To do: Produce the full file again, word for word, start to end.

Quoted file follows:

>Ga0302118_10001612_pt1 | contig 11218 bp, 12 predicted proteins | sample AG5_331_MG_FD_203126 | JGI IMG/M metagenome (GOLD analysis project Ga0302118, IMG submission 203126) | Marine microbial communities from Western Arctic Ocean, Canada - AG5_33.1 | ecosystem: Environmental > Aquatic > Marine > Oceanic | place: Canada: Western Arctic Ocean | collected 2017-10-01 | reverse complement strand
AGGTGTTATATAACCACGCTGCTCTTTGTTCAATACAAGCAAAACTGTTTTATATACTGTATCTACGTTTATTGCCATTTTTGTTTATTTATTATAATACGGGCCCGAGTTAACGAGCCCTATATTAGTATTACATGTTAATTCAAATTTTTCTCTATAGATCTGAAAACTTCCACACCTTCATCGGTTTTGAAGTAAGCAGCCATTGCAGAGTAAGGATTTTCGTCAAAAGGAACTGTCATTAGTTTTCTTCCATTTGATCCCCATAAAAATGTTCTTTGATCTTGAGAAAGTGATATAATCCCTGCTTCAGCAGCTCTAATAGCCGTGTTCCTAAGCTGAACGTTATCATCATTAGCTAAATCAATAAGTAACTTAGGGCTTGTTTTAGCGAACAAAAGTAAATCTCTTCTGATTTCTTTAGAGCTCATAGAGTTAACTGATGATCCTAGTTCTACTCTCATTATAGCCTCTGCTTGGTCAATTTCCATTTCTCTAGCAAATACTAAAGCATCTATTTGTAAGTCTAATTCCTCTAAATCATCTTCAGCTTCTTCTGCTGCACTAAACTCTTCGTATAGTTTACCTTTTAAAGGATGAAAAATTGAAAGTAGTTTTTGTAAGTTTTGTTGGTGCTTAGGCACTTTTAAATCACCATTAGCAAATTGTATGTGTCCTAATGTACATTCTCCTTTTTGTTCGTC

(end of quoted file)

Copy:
>Ga0302118_10001612_pt1 | contig 11218 bp, 12 predicted proteins | sample AG5_331_MG_FD_203126 | JGI IMG/M metagenome (GOLD analysis project Ga0302118, IMG submission 203126) | Marine microbial communities from Western Arctic Ocean, Canada - AG5_33.1 | ecosystem: Environmental > Aquatic > Marine > Oceanic | place: Canada: Western Arctic Ocean | collected 2017-10-01 | reverse complement strand
AGGTGTTATATAACCACGCTGCTCTTTGTTCAATACAAGCAAAACTGTTTTATATACTGTATCTACGTTTATTGCCATTTTTGTTTATTTATTATAATACGGGCCCGAGTTAACGAGCCCTATATTAGTATTACATGTTAATTCAAATTTTTCTCTATAGATCTGAAAACTTCCACACCTTCATCGGTTTTGAAGTAAGCAGCCATTGCAGAGTAAGGATTTTCGTCAAAAGGAACTGTCATTAGTTTTCTTCCATTTGATCCCCATAAAAATGTTCTTTGATCTTGAGAAAGTGATATAATCCCTGCTTCAGCAGCTCTAATAGCCGTGTTCCTAAGCTGAACGTTATCATCATTAGCTAAATCAATAAGTAACTTAGGGCTTGTTTTAGCGAACAAAAGTAAATCTCTTCTGATTTCTTTAGAGCTCATAGAGTTAACTGATGATCCTAGTTCTACTCTCATTATAGCCTCTGCTTGGTCAATTTCCATTTCTCTAGCAAATACTAAAGCATCTATTTGTAAGTCTAATTCCTCTAAATCATCTTCAGCTTCTTCTGCTGCACTAAACTCTTCGTATAGTTTACCTTTTAAAGGATGAAAAATTGAAAGTAGTTTTTGTAAGTTTTGTTGGTGCTTAGGCACTTTTAAATCACCATTAGCAAATTGTATGTGTCCTAATGTACATTCTCCTTTTTGTTCGTC